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"The whole art of government consists in the art of being honest," according to the architect of the Declaration of Independence and third president of the United States, Thomas Jefferson.
Given that sentiment, it's tempting to think Jefferson would have approved of a new Web-based repository intended to close what the site's developers describe as an ever-widening gap between citizens' ability to monitor the government and the government's ability to monitor its citizens.
Researchers at the MIT Media Lab unveiled the Government Information Awareness, or GIA, website Friday. Using applications developed at the Media Lab, GIA collects and collates information about government programs, plans and politicians from the general public and numerous online sources. Currently the database contains information on more than 3,000 public figures.
The premise of GIA is that if the government has a right to know personal details about citizens, then citizens have a right to similar information about the government.
GIA was inspired by the federal government's Terrorist Information Awareness, or TIA, program. Government officials have said that TIA's sole purpose is to identify potential terrorists by comparing information in a broad range of databases that might point to patterns indicative of terrorist activity.
But many privacy advocates see TIA as an overly intrusive effort to monitor Americans' lives in minute detail, from credit card purchases to travel plans.
"Our goal is develop a technology which empowers citizens to form their own intelligence agency; to gather, sort and act on information they gather about the government," said MIT graduate student Ryan McKinley, who developed GIA under the direction of Christopher Csikszentmih?lyi, an assistant professor at the MIT Media Lab's Computing Culture group.
"Only by employing such technologies can we hope to have a government by the people and for the people," McKinley said.
GIA allows people to explore data, track events, find patterns and build profiles related to specific government officials or political issues. Information about campaign finance, corporate ties and even religion and schooling can be accessed easily. Real-time alerts can be generated when news of interest is breaking.
"History shows that when information is concentrated in the hands of an elite, democracy suffers," said Csikszentmih?lyi. "The writers of the Constitution told us that if people mean to be their own governors, they must arm themselves with information. This project brings that American spirit of self-governance into the era of networked information technology."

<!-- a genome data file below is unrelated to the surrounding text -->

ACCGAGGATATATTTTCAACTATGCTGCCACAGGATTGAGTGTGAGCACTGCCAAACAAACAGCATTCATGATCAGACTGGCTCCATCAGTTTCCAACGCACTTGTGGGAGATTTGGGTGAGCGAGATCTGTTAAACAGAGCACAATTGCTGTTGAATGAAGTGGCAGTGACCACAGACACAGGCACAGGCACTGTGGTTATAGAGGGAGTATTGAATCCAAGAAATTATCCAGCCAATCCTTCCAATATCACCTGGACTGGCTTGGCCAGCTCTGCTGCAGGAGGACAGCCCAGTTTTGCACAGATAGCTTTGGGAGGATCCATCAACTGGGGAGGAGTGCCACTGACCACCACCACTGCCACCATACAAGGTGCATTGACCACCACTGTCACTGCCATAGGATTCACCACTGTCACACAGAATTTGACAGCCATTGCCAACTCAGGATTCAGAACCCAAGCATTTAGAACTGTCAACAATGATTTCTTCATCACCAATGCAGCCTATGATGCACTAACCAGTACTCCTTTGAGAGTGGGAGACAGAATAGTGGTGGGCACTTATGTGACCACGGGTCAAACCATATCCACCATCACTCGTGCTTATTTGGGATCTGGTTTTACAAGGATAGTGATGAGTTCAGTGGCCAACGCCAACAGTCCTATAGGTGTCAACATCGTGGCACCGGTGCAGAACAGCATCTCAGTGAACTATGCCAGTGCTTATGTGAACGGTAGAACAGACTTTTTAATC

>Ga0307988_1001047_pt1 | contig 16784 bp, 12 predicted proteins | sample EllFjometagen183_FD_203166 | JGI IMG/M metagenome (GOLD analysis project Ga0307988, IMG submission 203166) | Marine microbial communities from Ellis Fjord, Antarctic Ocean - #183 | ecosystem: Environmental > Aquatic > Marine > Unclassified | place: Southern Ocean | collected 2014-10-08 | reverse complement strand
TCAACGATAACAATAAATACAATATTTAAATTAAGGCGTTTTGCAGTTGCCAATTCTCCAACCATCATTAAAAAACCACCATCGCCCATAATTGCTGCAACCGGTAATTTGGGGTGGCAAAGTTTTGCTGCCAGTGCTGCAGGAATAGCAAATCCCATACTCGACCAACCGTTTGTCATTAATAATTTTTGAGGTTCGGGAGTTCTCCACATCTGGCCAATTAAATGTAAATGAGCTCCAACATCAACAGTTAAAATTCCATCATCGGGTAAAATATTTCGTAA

GIA site users can submit information about public figures and government programs anonymously. In an attempt to ensure the accuracy of submitted data, the system automatically contacts the appropriate government officials and offers them an opportunity to confirm or deny submitted data.
But like an FBI file, information is not purged if the subject denies its veracity; the denial is simply added to the file. McKinley wryly added that those government officials who have nothing to hide have nothing to fear from GIA.
McKinley enthusiastically encourages participation by "programmers, political activists from all denominations, lawyers and anyone else who is interested in supporting GIA."
"Computers alone cannot monitor the government," said McKinley. "While we can aggregate data that already exists, a lot of valuable information is not stored in existing databases, but rather in the collective knowledge of the American citizenry. GIA introduces a way to consolidate and share this knowledge."
"The MIT program is a wonderful idea: sunshine disinfects," said political activist Bill Scannell, who has recently been engaged in a battle against the Computer Assisted Passenger Prescreening System, or CAPPS II, which would require background checks on all airline passengers when they book an airline ticket. These background checks would review credit reports, banking and criminal records.
"As their employers, we American citizens have more of a right to know about government workers living at public expense than they have to know about us," Scannell said.
GIA looks like a standard website, but it is actually a suite of information technologies that actively peruse data, accept contributions and post alerts about government.
"We've had to solve the problem of how to build a useful, egalitarian and massively scaleable database of sensitive information collected from diverse and unknown sources," said McKinley.
GIA is "open source" -- the databases it utilizes are openly presented for public perusal and use elsewhere.
"If we are to maintain a democracy, it's crucial to ensure accountability," said Csikszentmih?lyi. "At least as much effort should be spent developing technologies that allows citizens to track their government as for government to monitor civilians."
-------------------- The above is an extract from my fictional novel, "The random postings of Edame".
In the beginning was the word. And man could not handle the word, and the hearing of the word, and he asked God to take away his ears so that he might live in peace without having to hear words which might upset his equinamity or corrupt the unblemished purity of his conscience.
And God, hearing this desperate plea from His creation, wrinkled His mighty brow for a moment and then leaned down toward man, beckoning that he should come close so as to hear all that was about to be revealed to him.
"Fuck you," He whispered, and frowned upon the pathetic supplicant before retreating to His heavens.
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